US 2236321 A
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J. w. osTRANDER LOOSE-LEAF BINDER Filed April 29, `193) 2 Sheets-Shed 1 March 25, 1941.
March 25, 1941 J. w. osTANDER 2,236,321
LOOSE -LEAF B INDER Filed April 29, 1939 2 Sheets-Sheet 2 Patented Mar. 25, 1941 UNITED STATES `PixTla/iJT; ore-*Fiche Loo sli-LEAF ummm Joel W. Ostrander, Chicago, Ill. Appliemon April 29, 1939, serial No. 270,854 s claims. (C1. 12s-17) This invention relates to loose-leaf binders, and more particularly rto what is known in the trade as metals for such binders. g The primary object of the invention is to provide a loose-leaf hinder of substantial size hava rigid back-member -to which the' cover members and prong-members may be hingedl and will permit the use of prong-members having; a relatively large radius of curvature. The relatively 'flat curvature of the prong-members ehables .the ledger sheets to -be drawn |by Ithe prongs 1in .close proximity to :the rigid haakt-member when the book is in closed position. f
A further object of .the invention is ft-o provide r opposed sets of overlapping prong-members oi a proper curvature so that when :the prongs aj're moved into overlapping position the divergence between the opposed sets will be kept at a minimum and sufficiently small Ito impale the perforations in the ledger sheets which may be of either lround or oval contour. A further oli-ject of theinvention is to p1ovide `9|, simple Iand improved linkage for moving `the opposed sets of prongs simultaneously and permitting them to be locked in either closed, partiaily opened, orfully opened position. The partially opened position isA particularly useful when it desired to make entries on a sheetfin 'the book without removing the sheet from the binder.
Heretofore, it has not been practical to use a. loose-leaf binder of this :type in the larger sizes, i. e., over 2 inches, and in the large Sizes the arcuate prongs had to be of excessive size and various :cam arrangements were required Ito op'- erate |the prongs so that Ithe rigid back-member could not be used conveniently. The invention is illustrated in ya preferred embodiment in the accompanying drawings. in which-l. j y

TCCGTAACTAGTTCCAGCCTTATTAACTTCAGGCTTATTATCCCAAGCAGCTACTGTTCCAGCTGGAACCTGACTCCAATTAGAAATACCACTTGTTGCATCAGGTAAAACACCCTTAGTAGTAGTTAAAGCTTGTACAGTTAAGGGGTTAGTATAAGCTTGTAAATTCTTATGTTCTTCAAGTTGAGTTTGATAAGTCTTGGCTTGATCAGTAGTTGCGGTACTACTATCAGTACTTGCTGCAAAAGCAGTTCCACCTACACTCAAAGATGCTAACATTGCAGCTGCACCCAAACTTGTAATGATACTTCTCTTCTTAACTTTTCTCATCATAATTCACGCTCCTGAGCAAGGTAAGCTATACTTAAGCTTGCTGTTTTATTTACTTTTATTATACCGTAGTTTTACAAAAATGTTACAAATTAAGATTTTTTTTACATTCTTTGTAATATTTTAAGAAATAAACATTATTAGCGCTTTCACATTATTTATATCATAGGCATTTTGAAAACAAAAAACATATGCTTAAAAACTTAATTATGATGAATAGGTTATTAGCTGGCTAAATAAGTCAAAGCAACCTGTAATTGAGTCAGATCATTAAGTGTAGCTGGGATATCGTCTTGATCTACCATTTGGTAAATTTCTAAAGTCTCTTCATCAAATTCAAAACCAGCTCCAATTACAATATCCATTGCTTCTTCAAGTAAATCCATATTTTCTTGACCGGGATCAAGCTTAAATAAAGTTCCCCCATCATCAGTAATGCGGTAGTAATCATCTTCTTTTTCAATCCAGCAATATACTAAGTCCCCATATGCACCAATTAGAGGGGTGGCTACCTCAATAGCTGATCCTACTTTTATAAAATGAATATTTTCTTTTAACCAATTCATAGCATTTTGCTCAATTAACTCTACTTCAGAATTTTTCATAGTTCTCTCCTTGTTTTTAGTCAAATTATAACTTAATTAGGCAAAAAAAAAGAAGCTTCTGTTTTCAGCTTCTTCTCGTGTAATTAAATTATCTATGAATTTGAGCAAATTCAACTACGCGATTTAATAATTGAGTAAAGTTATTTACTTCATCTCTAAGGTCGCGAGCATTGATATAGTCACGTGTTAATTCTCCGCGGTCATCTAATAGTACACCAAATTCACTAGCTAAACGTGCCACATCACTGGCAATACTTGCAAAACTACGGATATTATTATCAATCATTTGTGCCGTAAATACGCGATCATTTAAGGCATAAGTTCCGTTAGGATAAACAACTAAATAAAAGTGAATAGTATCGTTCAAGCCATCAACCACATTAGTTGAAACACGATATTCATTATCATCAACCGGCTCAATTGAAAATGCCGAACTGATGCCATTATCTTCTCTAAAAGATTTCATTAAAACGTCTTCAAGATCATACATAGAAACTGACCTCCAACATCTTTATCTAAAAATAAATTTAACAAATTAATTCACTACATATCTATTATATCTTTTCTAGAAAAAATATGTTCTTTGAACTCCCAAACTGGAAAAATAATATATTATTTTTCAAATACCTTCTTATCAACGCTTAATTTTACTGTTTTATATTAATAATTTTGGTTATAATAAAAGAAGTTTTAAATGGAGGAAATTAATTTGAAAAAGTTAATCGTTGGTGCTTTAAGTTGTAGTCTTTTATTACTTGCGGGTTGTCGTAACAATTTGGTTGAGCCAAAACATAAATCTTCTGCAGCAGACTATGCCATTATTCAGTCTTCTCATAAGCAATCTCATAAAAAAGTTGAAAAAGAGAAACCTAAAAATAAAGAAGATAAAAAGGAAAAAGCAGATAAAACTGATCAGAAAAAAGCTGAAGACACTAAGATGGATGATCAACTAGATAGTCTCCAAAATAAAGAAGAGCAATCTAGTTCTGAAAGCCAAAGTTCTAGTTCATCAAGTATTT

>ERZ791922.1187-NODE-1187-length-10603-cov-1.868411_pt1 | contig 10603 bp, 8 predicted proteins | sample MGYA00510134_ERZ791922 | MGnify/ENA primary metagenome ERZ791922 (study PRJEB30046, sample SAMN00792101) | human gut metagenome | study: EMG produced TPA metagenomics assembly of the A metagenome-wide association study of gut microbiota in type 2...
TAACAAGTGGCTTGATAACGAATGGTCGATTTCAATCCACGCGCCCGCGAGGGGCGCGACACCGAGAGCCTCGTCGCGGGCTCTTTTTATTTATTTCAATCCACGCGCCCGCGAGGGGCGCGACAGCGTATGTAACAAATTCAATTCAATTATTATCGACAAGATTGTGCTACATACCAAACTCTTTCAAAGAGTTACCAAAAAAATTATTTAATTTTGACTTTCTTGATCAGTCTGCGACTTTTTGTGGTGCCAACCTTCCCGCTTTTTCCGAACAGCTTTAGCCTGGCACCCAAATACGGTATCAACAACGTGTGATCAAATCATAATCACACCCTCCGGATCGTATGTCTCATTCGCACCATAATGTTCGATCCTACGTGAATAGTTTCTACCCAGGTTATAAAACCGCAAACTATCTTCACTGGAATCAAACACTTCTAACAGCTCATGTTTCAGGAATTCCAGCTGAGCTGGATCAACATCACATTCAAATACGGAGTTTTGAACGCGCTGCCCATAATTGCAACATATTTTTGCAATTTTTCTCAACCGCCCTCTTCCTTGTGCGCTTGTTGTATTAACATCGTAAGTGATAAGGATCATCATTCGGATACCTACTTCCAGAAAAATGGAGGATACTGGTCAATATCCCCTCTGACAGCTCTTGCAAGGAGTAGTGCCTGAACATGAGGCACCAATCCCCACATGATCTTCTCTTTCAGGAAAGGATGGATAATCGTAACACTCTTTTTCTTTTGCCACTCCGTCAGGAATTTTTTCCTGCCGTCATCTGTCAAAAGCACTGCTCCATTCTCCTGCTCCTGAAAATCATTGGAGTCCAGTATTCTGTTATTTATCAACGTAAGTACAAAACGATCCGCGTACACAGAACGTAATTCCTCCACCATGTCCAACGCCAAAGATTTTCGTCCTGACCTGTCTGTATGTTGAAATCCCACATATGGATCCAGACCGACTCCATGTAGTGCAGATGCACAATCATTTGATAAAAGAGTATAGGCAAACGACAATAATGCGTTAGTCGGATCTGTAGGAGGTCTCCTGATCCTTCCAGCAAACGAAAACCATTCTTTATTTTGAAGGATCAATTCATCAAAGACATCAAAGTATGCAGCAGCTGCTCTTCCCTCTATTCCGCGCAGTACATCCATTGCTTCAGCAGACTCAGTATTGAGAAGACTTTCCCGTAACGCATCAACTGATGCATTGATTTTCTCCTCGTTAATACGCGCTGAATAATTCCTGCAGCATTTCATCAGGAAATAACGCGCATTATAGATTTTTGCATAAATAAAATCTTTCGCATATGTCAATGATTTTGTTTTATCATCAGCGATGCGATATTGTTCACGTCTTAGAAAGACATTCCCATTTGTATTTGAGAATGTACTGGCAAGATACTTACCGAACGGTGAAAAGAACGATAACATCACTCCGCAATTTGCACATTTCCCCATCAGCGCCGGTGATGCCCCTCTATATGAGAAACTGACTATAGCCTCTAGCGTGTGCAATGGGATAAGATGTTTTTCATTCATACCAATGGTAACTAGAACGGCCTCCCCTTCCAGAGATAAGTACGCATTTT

Figure 1 is a plan view of lt-he mechanism with the covers removed; Figure 2 is a longitudinal sectional View, taken as indicated at line 2 'of Figure 1; Fig-ure 3 is a transverse sectional view,
' Itaken as indicated at line 3 of Figure 1, showing the prongs in closed position; Figure 4 isa View similar rto Figure 3 showing the prongs in ful-ly opened position and .the dotted Ilines indicating the partially opened position; Figure is a frag-- mentary plan View showing the end of the latching bar in unlocked position; Figure 6 is a sectional view, taken as indicated at line 6 of Figlure 1; and Figure 7 is a broken elevational View of :the rotor with its pitm-ans journalled on the upturned end oi the rigid back-member.
In the embodiment illustrated A a rigid metal back-member provided at itsend portions with u'pturned end standards A; B, coversupporting members which are hinged rto the backing-plate A and provide supports Aforpthe arcuate prong-members B; C, link. mechanism, including a rotor C', for moving [the cover-supporting members uniformly towards andai-Way from each other; and D, la locking device for locking the mechanism in la' desired ladjusted position.
The back-member A comprises :a rectangular piece of sheet metal having its end portions struck upwardly to provide the perpendicular standards A upon which the linkage C may be mounted. ,l y
T-he cover-supporting members B may ,also'be m-ade of sheet metal andare hinged =to the back plate, as indicated at 8. The @arcuate prongmemfbers B are permanently and rigidly connecrted to the cover-supporting members B,xas indicated at 9, Iby riveting or ,|anyother suitable manner. The radius of .curvature of the prongs B is 'an extremely important feature of the in- Y vention `and must be carefully apportioned tothe distance between the hinges .8 so that there will be a minimum amount of divergence 'betweenfthe shanks of the opposed prongs 'as they'are moved from the dotted position shown in Figuren to .the
closed position indicated in Figure 3. Altable of preferred sizes is given below. y
Any suitable linkage may be provided to cause the `prongs rto move uniformly from the opened position shown in Figure 44 to the overlapping. i
complementary .position shown in Figure 3. 'I'he linkage C, which is illustrated, comprises a notched wheel l0 which is journalled on al pivot member |l on the standard A :and carniespivots I3 .totorm opposed cranks A vpair of link-sorpitmans |-2 connected 5to the noitchedj wheel, as 1 ind-icatedwat L3, land their opposite ends arepivo 'tallly connected with the cover-'supporting members B,'|as indicated at I4. Thus, it will be understood that if either of the cover-supportingmemi bers is swung outwardly, ,the companion member will move in the opposite direction at the same time and to the same extent. As loose-leaf binders of this type are particularly adapted for use 'in large ledgers, ift is generally preferred yto 'pro- 50 vide duplicate :linkages at each end of the backing-member.